Activity/ Assessment: Character Circles

Students will be divided into 3-4 groups. In each group, each student must answer more in-depth questions about their character (will be displayed on the projector) AND answer them while being in character. Give the students a few minutes to contemplate and write down their answers to some of those questions displayed on the PowerPoint– they will turn in their answers to these questions and will be assessed on the development of their character (NOTE: There are no right or wrong answers– just describing a character). Then invite the groups to start going through their answers to the different questions. Don’t have one person answer each question for their character, move around the circle for everyone to answer the question before moving onto the next one. For example, everyone will go around answering the question “What is your character’s favorite article of clothing?” before moving onto another question. To help the students keep track, it may be best to just go down the list of displayed questions rather than bouncing around in a random order. The instructor will float about the groups and observe how they are answering the questions while staying in their character. After everyone has answered the questions, thank each other (still in character!) for helping one another know more about each other’s characters, then come back to your seats.


Discussion: What is something unique that you learned about another character in your circle? Did they share any unique perspectives or opinions? Why is voice an important element of character? (Possible answers include distinguishing character, giving depth to their personality, etc.) I hope these questions and vocal explorations have been helpful to you and given you useful tools for our cartoon assignment–and we will start working with that technology next time!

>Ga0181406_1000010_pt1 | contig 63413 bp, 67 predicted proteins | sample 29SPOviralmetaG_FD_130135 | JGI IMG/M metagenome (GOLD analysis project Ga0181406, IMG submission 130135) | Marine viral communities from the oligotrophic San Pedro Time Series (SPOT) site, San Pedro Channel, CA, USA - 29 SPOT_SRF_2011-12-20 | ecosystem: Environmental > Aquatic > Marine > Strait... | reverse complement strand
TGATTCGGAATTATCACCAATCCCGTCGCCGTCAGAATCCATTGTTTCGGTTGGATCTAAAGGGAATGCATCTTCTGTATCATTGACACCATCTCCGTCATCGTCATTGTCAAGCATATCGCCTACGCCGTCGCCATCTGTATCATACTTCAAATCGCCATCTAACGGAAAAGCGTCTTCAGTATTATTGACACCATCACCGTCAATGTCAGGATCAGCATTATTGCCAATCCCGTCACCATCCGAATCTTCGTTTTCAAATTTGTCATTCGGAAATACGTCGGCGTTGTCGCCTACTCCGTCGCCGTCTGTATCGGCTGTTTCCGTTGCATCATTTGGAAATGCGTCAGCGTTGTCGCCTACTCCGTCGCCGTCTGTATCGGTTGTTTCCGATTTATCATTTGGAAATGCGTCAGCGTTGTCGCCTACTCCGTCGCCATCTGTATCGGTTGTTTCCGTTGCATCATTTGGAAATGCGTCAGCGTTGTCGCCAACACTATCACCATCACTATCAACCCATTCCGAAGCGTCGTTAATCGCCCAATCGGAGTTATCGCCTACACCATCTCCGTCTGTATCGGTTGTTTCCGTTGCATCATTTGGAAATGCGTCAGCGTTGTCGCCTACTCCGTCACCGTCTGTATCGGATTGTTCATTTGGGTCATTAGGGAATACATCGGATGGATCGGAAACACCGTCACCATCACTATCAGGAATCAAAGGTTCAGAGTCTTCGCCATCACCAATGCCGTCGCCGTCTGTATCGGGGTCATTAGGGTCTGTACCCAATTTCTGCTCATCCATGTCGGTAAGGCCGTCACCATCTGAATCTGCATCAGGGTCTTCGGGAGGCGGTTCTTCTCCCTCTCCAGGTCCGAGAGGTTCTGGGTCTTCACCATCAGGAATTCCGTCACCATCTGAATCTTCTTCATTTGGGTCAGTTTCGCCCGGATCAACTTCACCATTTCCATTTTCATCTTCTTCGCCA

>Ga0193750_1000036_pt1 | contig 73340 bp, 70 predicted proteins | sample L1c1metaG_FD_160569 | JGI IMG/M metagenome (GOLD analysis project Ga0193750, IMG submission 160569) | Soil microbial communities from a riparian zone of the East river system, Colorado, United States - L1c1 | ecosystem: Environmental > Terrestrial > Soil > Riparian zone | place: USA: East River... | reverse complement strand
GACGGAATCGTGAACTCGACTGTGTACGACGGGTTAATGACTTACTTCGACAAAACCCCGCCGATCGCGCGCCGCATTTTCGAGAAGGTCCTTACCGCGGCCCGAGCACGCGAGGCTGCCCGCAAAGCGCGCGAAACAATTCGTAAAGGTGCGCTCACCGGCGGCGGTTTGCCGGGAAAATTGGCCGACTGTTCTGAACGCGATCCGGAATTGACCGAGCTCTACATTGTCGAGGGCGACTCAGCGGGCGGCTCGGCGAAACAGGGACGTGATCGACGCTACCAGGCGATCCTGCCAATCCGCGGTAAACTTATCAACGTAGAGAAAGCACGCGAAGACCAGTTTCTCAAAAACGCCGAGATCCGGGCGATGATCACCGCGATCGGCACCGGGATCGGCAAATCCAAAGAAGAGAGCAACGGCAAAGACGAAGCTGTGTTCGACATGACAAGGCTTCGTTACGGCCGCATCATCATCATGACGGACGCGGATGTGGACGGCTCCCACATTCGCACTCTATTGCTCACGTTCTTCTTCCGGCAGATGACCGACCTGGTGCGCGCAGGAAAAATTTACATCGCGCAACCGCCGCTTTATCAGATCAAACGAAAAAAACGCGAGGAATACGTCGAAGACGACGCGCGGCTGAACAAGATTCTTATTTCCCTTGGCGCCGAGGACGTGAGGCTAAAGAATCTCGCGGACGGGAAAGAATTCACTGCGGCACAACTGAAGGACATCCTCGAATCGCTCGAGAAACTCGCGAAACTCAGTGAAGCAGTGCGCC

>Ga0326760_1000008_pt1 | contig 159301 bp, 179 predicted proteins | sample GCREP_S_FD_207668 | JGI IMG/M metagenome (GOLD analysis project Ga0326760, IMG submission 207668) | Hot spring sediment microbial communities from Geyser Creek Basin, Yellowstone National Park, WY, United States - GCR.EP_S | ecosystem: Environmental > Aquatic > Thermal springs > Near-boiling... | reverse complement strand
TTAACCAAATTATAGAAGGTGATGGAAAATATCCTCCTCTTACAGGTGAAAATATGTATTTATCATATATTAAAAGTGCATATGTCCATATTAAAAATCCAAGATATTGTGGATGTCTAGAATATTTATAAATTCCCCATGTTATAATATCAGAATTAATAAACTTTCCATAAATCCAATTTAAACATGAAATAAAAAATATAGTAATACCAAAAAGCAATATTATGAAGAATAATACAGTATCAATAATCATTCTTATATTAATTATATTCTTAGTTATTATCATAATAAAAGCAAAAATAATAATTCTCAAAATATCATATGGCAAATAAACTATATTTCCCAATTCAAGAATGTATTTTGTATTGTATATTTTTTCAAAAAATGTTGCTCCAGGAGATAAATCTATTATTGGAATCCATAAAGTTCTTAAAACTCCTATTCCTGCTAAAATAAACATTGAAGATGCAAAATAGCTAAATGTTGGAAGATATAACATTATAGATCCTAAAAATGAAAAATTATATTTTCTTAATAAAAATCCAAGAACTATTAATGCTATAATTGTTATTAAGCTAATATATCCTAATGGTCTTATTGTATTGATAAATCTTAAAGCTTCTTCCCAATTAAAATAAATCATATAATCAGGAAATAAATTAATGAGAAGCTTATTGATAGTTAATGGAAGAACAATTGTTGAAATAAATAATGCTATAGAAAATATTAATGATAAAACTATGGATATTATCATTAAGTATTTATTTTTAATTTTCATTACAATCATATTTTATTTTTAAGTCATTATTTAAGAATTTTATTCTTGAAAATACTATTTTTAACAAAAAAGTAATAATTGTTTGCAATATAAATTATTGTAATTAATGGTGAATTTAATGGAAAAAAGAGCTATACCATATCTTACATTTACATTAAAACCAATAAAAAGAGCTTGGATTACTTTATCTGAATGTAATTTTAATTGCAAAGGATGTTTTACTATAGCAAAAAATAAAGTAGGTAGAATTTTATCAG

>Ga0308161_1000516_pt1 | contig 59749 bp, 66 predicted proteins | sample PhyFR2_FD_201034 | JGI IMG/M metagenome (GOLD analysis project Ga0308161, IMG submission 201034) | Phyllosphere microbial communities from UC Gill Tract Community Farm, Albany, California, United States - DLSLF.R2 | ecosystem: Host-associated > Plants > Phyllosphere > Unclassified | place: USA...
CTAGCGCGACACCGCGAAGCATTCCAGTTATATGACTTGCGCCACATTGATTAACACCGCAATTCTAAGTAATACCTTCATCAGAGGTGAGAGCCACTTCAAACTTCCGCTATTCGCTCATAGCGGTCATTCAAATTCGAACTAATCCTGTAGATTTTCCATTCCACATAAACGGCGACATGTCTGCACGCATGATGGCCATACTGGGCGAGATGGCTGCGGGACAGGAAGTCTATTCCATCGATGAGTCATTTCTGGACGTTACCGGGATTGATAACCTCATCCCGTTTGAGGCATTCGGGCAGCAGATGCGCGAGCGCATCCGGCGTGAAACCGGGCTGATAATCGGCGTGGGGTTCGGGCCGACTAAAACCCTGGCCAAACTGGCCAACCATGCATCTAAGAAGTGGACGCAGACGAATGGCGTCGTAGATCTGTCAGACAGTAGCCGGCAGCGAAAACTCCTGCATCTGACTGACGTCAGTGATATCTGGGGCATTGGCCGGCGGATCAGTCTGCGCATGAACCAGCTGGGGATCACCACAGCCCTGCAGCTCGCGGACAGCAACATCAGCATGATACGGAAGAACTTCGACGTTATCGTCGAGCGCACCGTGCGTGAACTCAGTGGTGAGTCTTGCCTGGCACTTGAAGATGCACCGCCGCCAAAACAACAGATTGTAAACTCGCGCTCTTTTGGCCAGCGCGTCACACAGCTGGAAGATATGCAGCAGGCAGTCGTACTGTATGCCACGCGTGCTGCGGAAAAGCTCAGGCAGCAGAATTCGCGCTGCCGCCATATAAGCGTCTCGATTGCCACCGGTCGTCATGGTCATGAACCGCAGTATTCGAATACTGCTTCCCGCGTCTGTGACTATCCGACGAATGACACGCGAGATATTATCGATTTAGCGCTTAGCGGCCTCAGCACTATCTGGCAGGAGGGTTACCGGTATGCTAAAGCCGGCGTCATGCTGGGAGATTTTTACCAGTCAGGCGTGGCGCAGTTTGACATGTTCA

Possible more in-depth questions for character creation…only have 10-20 questions on the screen– whatever questions you see fit for the students to explore.

  1. What do you know about this character now that she/he doesn’t yet know?
  2. What is this character’s greatest flaw?
  3. What do you know about this character that she/he would never admit?
  4. What is this character’s greatest asset or ability?
  5. If this character could choose a different identity, who would she/he be?
  6. What music does this character sing to when no one else is around?
  7. In what or whom does this character have the greatest faith?
  8. What is this character’s favorite movie?
  9. Does this character have a favorite article of clothing? Favorite shoes?
  10. Does this character have a vice? Name it.
  11. Name this character’s favorite person (living or dead).
  12. What is this character’s secret wish?
  13. Describe this character’s most devastating moment.
  14. What is this character’s greatest achievement?
  15. What is this character’s greatest hope?
  16. Does this character have an obsession? Name it.
  17. What is this character’s greatest disappointment?
  18. What is this character’s worst nightmare?
  19. Whom does this character most wish to please? Why?
  20. Describe this character’s mother.
  21. Describe this character’s father.
  22. If she/he had to choose, with whom would this character prefer to live?
  23. Where does this character fall in the birth order (of siblings)? What effect does this have?
  24. Describe this character’s siblings or other close relatives.
  25. Describe this character’s bedroom. Include 3 cherished items.
  26. What is this character’s birth date? How does this character manifest traits of his/her astrological sign?
  27. If this character had to live in seclusion for 6 months, what 6 items would she/he bring?
  28. Why is this character angry?
  29. What calms this character?
  30. Describe a recurring dream or nightmare this character might have.
  31. List the choices (not circumstances) that led this character to his/her current predicament.
  32. List the circumstances over which this character has no control.
  33. What wakes this character in the middle of the night?
  34. How would a stranger describe this character?
  35. what does this character resolve to do differently every morning?
  36. Who depends on this character? Why?
  37. If this character knew she/he had exactly one month to live, what would she/he do?
  38. How would a dear friend or relative describe this character?
  39. What is this character’s most noticeable physical attribute?
  40. What is this character hiding from him/herself?
  41. Write down one additional thing about your character.
  42. Describe your character’s perfect day.
  43. What might they be looking for in a friend?
  44. Positive words to describe yourself.